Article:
Federal Tax Court, decision dated 16 December 2015, XI 28/13

Pursuant to Sec. 13c of the German VAT law, a purchaser of receivables incurs a secondary VAT liability pertaining to the VAT due for the seller's underlying supply, if the seller has not remitted the according VAT to its tax office and to the extent that the purchaser has collected the receivable from the debtor. In the decided case, the purchaser paid 80 percent of the gross amount when purchasing the receivable. The remaining amount was payable less service fees upon the full collection of the receivable from the debtor. In order to avoid a secondary VAT liability, the purchaser was granted a guarantee that the seller will remit the VAT payable for the underlying supplies to the tax office in full and in due time. However, the seller eventually went bankrupt and did not remit VAT to the tax authorities for a number of supplies.

The tax office held the purchaser liable for the seller's outstanding VAT payments. The purchaser litigated the secondary liability on the grounds that he obligated and enabled the seller to remit the VAT from the (partly) paid purchase prices. In the first instance the local tax court agreed to this objection and held the opinion that under these very circumstances a secondary VAT liability is unjustified (which means the VAT loss would have to be born by the state). In a revision of the case, the Federal Tax Court decided to the contrary as it found that Sec. 13c of the German VAT Act implies the possibility that a purchaser may settle the seller's VAT liability directly with the tax authorities, and this shall indeed be the only way for the purchaser to exclude a secondary VAT liability. The guarantee to comply with VAT obligations granted by the seller merely generated claims of the purchaser towards the seller within the seller's insolvency proceeding.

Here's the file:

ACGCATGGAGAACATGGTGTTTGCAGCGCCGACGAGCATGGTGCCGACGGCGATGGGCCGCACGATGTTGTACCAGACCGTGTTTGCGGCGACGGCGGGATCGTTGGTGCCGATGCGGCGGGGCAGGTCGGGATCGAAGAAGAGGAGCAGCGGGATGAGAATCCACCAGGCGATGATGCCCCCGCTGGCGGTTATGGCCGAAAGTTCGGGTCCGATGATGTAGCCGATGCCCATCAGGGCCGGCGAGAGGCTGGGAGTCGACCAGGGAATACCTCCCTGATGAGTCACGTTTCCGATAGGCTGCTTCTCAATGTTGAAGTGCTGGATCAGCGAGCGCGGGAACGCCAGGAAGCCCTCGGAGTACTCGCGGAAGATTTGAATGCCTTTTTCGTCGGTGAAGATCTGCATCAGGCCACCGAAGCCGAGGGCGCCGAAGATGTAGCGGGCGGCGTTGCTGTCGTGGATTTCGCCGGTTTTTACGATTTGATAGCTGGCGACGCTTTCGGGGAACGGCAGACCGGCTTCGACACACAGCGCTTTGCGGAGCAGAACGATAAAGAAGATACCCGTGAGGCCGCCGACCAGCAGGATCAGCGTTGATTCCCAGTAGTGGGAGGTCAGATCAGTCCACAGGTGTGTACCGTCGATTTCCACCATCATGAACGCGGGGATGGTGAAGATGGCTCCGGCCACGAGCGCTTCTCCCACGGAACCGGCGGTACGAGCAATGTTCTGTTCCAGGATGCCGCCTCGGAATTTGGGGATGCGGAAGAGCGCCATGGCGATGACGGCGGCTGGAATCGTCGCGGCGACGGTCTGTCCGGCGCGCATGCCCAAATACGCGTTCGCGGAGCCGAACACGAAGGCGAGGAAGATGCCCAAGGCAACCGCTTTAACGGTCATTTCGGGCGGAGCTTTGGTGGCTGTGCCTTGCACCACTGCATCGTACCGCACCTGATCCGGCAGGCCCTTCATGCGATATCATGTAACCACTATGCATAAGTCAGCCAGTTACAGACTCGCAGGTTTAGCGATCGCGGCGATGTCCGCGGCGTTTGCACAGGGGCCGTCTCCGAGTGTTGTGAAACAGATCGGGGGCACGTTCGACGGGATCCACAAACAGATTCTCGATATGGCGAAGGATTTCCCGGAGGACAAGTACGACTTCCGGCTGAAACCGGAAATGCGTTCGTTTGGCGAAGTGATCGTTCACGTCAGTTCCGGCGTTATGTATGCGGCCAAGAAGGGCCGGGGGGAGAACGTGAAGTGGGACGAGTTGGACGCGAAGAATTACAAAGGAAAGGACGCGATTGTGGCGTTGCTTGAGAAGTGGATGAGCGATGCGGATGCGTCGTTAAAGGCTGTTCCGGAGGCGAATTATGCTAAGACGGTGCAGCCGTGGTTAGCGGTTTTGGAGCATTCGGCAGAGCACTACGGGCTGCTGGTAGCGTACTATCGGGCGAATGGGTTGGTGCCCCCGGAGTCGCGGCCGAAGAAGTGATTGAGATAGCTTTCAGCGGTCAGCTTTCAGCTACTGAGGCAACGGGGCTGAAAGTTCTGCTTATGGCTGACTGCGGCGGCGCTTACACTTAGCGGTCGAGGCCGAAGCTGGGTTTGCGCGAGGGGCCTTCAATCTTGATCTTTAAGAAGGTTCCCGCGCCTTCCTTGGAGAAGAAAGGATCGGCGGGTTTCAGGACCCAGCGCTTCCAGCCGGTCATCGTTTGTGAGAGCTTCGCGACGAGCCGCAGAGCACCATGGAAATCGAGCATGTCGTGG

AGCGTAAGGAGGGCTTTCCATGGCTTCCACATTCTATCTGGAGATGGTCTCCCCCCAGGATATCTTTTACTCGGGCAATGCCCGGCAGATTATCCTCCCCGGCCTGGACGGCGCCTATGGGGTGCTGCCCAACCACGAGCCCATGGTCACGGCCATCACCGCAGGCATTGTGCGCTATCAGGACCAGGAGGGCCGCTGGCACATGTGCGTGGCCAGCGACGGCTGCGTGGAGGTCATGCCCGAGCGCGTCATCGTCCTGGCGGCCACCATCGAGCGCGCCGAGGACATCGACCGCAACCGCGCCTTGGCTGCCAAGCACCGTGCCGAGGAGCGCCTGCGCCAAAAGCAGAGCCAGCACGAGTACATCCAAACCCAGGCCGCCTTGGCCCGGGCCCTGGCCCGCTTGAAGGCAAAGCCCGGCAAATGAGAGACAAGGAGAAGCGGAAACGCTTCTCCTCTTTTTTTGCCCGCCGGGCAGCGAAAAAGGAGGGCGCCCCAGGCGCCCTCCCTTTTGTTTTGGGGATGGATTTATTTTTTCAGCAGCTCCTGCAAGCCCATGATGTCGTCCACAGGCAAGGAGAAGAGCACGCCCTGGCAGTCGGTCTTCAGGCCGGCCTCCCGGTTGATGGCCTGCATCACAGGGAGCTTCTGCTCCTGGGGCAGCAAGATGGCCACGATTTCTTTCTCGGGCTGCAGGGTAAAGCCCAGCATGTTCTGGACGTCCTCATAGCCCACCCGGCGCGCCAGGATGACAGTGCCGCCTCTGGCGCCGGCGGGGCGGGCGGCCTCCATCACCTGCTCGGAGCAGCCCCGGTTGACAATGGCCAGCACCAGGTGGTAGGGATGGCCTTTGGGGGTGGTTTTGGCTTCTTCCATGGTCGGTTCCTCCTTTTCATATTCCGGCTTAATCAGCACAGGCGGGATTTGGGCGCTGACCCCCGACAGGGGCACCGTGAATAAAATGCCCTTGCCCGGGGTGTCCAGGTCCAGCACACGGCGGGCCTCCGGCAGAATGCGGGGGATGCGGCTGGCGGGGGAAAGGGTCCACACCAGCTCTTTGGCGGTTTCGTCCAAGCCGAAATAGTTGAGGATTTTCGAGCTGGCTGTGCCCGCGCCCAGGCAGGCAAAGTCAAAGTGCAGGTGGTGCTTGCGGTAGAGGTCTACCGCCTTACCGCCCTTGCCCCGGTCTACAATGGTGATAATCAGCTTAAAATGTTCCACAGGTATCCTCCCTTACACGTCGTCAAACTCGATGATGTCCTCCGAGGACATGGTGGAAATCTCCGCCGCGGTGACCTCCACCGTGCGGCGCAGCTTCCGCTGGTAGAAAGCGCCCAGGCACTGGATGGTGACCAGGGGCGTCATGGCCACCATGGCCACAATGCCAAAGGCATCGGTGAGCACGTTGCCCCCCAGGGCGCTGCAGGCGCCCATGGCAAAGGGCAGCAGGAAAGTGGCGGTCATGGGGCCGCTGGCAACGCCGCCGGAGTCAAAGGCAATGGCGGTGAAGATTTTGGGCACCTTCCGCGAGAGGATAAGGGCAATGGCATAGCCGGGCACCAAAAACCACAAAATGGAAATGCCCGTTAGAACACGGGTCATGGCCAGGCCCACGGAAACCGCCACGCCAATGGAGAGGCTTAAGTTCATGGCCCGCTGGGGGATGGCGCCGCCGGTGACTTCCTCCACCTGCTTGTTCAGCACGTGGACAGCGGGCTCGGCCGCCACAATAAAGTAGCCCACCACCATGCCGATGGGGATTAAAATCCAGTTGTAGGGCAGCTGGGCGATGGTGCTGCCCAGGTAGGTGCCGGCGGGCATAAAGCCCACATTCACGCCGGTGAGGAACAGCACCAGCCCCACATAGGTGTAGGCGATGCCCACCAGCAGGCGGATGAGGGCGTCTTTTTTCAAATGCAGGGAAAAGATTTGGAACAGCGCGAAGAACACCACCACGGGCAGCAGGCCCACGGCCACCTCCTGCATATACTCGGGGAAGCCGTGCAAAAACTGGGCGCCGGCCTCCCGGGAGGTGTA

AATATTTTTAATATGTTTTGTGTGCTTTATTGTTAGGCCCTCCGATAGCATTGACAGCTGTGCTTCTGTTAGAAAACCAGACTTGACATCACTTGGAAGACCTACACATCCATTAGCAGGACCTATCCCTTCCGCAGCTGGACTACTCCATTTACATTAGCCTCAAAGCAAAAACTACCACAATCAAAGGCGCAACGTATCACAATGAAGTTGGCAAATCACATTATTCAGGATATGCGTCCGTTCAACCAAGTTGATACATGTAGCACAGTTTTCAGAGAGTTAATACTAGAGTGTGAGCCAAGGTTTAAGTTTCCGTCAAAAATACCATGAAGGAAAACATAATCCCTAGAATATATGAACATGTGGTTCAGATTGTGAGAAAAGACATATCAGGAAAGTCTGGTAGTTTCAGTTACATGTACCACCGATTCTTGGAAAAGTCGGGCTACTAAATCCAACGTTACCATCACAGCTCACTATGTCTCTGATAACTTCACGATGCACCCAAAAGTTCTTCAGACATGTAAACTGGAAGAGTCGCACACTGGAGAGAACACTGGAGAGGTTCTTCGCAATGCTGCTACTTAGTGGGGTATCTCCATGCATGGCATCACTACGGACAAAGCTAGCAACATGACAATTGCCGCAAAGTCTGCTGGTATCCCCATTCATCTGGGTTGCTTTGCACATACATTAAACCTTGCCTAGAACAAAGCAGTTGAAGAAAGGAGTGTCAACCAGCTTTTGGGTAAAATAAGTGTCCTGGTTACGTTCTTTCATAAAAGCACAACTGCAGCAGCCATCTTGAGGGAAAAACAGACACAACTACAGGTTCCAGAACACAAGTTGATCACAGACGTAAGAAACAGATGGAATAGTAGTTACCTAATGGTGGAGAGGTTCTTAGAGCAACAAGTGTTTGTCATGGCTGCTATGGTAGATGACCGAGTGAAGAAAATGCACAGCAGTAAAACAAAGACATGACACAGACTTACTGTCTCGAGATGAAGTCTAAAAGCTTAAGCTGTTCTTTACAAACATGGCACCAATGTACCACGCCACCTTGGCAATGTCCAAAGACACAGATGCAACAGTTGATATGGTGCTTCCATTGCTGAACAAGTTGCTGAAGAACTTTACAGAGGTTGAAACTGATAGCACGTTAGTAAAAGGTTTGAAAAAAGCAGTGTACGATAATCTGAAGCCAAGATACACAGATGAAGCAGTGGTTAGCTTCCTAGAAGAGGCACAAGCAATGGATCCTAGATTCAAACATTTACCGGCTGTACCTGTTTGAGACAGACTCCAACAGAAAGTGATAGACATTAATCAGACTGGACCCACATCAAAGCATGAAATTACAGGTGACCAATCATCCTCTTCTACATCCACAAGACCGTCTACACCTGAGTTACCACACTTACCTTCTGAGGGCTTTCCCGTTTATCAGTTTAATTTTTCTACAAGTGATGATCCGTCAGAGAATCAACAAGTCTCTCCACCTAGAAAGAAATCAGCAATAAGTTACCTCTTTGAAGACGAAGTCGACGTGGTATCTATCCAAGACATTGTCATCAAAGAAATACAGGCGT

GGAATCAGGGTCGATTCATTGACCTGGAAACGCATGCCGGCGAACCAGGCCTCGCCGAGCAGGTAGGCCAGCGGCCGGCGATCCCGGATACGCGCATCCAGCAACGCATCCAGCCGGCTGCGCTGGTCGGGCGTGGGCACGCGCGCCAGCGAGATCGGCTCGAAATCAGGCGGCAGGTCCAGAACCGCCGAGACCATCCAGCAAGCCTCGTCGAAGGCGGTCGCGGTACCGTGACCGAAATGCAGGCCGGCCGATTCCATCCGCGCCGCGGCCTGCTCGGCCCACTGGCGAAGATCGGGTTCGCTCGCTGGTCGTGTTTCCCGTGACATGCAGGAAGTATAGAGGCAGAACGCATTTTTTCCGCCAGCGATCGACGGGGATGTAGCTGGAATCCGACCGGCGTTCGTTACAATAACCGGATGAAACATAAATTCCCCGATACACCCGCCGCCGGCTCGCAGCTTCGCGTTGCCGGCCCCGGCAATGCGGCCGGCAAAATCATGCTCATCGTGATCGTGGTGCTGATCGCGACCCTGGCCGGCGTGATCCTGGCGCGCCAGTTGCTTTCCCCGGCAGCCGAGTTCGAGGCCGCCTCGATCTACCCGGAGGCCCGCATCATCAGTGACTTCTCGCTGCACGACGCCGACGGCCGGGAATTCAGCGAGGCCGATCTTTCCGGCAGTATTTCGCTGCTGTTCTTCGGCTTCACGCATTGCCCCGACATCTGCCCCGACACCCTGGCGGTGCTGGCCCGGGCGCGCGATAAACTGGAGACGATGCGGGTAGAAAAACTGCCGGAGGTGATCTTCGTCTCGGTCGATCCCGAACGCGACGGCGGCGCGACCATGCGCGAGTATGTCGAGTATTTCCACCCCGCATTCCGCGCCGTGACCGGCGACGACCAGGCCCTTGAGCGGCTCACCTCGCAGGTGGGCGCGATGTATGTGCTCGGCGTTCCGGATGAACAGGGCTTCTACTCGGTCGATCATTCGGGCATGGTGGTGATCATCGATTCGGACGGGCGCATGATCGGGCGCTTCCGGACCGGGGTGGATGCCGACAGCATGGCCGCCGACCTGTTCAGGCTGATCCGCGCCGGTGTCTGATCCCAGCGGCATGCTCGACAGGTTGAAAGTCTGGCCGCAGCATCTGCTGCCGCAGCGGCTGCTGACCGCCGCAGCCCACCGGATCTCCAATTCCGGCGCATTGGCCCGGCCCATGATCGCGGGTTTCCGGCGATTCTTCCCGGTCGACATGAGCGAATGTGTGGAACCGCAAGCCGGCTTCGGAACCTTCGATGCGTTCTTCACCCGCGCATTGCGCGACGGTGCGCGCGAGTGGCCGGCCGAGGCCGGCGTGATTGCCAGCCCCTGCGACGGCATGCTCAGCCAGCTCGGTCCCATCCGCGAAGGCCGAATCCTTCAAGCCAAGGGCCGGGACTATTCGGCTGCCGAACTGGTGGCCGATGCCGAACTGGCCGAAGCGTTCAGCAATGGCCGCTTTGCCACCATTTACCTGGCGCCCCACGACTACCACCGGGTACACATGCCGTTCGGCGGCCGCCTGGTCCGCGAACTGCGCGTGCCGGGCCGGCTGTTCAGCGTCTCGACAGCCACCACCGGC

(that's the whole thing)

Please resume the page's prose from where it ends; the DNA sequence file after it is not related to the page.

Receivables purchasers should be aware that they may incur a secondary VAT liability, if the VAT for the underlying supplies is not transferred to the tax office but to the receivables' seller in a first step. If a direct payment of VAT to the tax office is not possible, the purchaser may implement safeguards in order to check whether the seller actually complies with his VAT obligations. The parties may also create or increase a reserve for tax risks that will be paid out to seller only upon the completion of the transactions.